Sunday March 18, 2012
Write your way to Dublin
By AMINUDDIN MOHSIN
If you’re a whiz with words, write an essay that may earn you a trip to Ireland’s capital city.
IF YOU have a good command of the English language, creativity and perhaps a little luck, here’s your chance to win a trip to Dublin.
The Irish Embassy is organising the ninth Dublin Literary Award for Young Malaysians, an annual essay writing competition that sends its winners to the city for the International Impac Dublin Literary Award, the largest of its kind.
The competition was launched by Deputy Information, Communications and Culture Minister Datuk Maglin D’Cruz at the the National Library’s auditorium.
Ireland’s ambassador to Malaysia Declan Kelly who spoke at the event, said that this year’s topic was “Be careful what you wish for”.
He added that the topic was something older members of the audience could relate to.
“Adults in the hall will be able to undestand this year’s topic better, but it will be interesting to see what students have to say in their essays,” he said.
“I encourage all eligible secondary school students to take part in the competition. We received over 1,000 entries last year and even though it’s no easy task to deliberate over them, we hope for more entries this year.
An avid reader, the proud Irishman invited young aspiring writers to experience the rich literary heritage of Ireland.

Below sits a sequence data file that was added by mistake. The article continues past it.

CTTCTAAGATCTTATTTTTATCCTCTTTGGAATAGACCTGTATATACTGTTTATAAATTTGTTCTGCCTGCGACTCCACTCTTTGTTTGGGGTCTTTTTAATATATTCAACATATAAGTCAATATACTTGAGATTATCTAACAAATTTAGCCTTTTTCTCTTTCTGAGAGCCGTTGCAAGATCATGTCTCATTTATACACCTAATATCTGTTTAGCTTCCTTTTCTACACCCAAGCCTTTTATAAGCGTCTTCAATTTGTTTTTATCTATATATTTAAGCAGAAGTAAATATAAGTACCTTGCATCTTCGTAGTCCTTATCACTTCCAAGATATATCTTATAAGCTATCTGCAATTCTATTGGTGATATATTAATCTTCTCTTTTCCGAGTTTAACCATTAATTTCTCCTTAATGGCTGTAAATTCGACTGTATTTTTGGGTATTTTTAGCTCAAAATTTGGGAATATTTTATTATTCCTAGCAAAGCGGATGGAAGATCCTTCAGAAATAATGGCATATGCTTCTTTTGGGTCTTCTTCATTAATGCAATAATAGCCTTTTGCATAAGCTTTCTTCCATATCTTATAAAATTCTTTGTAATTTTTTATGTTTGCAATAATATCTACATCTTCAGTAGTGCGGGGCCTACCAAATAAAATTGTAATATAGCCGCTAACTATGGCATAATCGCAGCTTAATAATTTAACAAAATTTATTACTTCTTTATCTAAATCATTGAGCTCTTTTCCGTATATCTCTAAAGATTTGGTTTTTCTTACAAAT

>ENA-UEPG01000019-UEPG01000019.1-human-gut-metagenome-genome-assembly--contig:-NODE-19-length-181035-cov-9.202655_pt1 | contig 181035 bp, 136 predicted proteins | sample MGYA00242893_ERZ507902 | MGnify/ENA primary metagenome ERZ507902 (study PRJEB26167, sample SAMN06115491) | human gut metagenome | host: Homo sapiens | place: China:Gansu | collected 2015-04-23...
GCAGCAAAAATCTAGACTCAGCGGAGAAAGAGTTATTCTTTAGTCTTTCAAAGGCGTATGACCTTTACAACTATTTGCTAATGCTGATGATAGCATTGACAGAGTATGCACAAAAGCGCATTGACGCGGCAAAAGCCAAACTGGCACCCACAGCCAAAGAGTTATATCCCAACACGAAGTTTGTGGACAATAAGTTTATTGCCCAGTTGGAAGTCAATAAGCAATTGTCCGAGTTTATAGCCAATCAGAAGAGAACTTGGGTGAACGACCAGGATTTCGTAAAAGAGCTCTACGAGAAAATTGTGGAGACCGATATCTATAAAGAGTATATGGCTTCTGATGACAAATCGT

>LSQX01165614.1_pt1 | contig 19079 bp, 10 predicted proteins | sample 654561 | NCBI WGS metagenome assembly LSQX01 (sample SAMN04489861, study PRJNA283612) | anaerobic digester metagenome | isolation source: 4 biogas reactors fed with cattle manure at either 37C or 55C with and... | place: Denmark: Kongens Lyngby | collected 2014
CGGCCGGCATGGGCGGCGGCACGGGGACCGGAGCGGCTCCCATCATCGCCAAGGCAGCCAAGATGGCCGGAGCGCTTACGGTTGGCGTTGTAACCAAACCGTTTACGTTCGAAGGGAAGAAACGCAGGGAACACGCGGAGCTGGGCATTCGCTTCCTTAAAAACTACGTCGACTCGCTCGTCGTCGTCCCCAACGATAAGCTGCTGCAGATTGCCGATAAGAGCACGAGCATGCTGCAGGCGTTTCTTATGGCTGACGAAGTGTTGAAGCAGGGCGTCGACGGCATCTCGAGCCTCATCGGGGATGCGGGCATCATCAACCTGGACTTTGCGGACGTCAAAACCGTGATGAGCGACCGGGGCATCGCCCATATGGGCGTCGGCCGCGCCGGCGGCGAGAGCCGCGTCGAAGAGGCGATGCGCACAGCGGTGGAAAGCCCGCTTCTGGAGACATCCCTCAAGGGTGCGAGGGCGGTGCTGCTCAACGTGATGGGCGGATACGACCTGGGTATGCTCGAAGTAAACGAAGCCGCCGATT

“The city of Dublin city proves it conduciveness to literature by the number of nobel prize winners in literature it counts among its residents. Many literary giants have called Dublin home, George Bernard Shaw was one of them,” said Kelly.
He said that the Irish also share a lot in common with Malaysians. “Both have been colonised and have the friendliest people.”
Kelly finished his speech by reminding this generation of youth that even though they have all kinds of intelligent gadgets like tablet pcs and smart phones, they still need to prove that they themselves are intelligent.
“No matter how many IT gadgets you have mastered, your generation still has to prove that you can use your brains and not rely on gadgets to do the thinking for you,” said Kelly.
Maglin said that he was happy that for the sixth time in a row, the National Library played host to the competition’s launch.
“It shows the commitment between the organisers to improve the standard of English among young Malaysians through imaginative and creative methods.
“In support of Malaysian authors, the National Library has also submitted two books for this year’s Impac awards,” he said in his speech.
Hundreds of students from SM Sains Alam Shah, SMT Setapak, SMT Cheras and SMK St Paul in Seremban attended the launch.
Among those who came was Faris Hazmi Zainudin, 16, who attended the launch despite being on crutches after a cycling accident.
“I broke my ankle while cycling home from school. Next year I can drive, but ‘Be careful what you wish for’ right?
“I love English, that is why I am more than willing to walk up the stairs at the National Library to hear all about the competition.” Another eager teen was Kishen Nair, 14, from SMK Cheras who said that the competition’s topic piqued his interest.